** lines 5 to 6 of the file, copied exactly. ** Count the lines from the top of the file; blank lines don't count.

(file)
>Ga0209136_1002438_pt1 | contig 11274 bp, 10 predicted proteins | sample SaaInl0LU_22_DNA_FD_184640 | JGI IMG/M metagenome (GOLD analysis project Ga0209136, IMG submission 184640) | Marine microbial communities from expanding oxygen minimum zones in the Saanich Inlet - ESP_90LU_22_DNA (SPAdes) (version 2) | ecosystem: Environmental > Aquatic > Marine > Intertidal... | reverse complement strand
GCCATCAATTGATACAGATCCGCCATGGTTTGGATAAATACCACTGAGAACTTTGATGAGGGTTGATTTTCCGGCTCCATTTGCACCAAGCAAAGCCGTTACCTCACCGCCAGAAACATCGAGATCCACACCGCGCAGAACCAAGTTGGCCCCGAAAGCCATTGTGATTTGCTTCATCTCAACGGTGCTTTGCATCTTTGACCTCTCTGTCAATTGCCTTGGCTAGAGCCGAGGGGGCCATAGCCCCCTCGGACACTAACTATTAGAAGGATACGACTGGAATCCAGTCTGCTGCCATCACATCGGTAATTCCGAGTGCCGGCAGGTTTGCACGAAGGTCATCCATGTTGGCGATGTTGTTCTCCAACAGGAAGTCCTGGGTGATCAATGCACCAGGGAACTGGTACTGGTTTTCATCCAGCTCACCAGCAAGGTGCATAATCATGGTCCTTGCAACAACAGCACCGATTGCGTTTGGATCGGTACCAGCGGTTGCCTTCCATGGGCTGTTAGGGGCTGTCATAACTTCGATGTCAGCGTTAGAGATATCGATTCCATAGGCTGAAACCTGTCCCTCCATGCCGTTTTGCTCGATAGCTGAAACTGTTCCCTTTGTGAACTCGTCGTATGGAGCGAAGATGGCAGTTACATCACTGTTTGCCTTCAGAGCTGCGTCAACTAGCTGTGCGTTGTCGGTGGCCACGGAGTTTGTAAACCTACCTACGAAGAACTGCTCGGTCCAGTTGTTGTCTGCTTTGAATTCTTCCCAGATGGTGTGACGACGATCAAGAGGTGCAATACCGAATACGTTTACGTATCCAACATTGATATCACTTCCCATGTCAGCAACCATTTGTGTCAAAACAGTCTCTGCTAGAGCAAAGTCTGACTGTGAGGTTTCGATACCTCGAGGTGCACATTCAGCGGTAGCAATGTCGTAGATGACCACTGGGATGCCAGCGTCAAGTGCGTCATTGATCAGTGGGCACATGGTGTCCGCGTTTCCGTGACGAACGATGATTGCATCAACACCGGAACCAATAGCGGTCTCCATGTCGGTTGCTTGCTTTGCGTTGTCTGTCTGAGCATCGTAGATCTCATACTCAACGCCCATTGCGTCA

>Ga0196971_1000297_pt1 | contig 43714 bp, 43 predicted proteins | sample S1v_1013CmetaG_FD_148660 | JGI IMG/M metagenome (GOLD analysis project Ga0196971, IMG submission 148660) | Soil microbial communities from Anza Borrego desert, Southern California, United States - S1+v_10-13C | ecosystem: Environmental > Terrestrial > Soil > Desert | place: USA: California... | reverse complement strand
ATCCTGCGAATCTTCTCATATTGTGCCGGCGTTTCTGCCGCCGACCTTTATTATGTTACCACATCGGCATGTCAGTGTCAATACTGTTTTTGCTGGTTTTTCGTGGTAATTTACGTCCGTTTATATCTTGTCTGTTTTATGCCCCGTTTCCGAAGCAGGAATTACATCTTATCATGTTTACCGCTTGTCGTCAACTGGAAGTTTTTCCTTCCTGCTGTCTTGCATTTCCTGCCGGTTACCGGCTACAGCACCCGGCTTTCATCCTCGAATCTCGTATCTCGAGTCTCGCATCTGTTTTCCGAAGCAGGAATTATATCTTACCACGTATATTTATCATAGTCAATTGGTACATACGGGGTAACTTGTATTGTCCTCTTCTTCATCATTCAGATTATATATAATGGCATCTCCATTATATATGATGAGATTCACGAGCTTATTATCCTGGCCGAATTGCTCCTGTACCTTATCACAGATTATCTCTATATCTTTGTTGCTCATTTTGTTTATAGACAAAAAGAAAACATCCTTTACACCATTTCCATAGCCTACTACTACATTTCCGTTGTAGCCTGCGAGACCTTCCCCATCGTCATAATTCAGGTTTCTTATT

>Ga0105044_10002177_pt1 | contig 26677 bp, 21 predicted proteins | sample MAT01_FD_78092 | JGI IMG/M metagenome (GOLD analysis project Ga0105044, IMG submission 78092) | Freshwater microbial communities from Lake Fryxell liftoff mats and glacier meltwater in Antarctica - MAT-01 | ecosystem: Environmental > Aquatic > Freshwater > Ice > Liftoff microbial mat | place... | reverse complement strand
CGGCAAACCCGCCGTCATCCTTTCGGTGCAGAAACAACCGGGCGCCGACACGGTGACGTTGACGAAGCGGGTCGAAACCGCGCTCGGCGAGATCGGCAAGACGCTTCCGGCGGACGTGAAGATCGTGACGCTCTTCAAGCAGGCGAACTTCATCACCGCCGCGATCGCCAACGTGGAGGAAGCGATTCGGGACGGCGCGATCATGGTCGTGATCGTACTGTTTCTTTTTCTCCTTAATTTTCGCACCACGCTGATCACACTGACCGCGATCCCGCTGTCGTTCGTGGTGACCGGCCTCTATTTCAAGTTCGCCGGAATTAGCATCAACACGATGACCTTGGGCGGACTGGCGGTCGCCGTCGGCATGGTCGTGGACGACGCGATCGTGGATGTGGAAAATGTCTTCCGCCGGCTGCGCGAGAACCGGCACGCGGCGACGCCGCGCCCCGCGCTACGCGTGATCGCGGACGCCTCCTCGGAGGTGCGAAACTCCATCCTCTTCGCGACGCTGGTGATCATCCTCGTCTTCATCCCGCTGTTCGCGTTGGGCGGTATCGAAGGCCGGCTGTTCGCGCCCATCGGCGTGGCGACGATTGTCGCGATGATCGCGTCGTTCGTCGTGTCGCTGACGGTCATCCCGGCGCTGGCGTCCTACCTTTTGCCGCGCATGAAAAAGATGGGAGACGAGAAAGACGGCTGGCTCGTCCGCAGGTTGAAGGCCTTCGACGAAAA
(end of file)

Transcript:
>Ga0105044_10002177_pt1 | contig 26677 bp, 21 predicted proteins | sample MAT01_FD_78092 | JGI IMG/M metagenome (GOLD analysis project Ga0105044, IMG submission 78092) | Freshwater microbial communities from Lake Fryxell liftoff mats and glacier meltwater in Antarctica - MAT-01 | ecosystem: Environmental > Aquatic > Freshwater > Ice > Liftoff microbial mat | place... | reverse complement strand
CGGCAAACCCGCCGTCATCCTTTCGGTGCAGAAACAACCGGGCGCCGACACGGTGACGTTGACGAAGCGGGTCGAAACCGCGCTCGGCGAGATCGGCAAGACGCTTCCGGCGGACGTGAAGATCGTGACGCTCTTCAAGCAGGCGAACTTCATCACCGCCGCGATCGCCAACGTGGAGGAAGCGATTCGGGACGGCGCGATCATGGTCGTGATCGTACTGTTTCTTTTTCTCCTTAATTTTCGCACCACGCTGATCACACTGACCGCGATCCCGCTGTCGTTCGTGGTGACCGGCCTCTATTTCAAGTTCGCCGGAATTAGCATCAACACGATGACCTTGGGCGGACTGGCGGTCGCCGTCGGCATGGTCGTGGACGACGCGATCGTGGATGTGGAAAATGTCTTCCGCCGGCTGCGCGAGAACCGGCACGCGGCGACGCCGCGCCCCGCGCTACGCGTGATCGCGGACGCCTCCTCGGAGGTGCGAAACTCCATCCTCTTCGCGACGCTGGTGATCATCCTCGTCTTCATCCCGCTGTTCGCGTTGGGCGGTATCGAAGGCCGGCTGTTCGCGCCCATCGGCGTGGCGACGATTGTCGCGATGATCGCGTCGTTCGTCGTGTCGCTGACGGTCATCCCGGCGCTGGCGTCCTACCTTTTGCCGCGCATGAAAAAGATGGGAGACGAGAAAGACGGCTGGCTCGTCCGCAGGTTGAAGGCCTTCGACGAAAA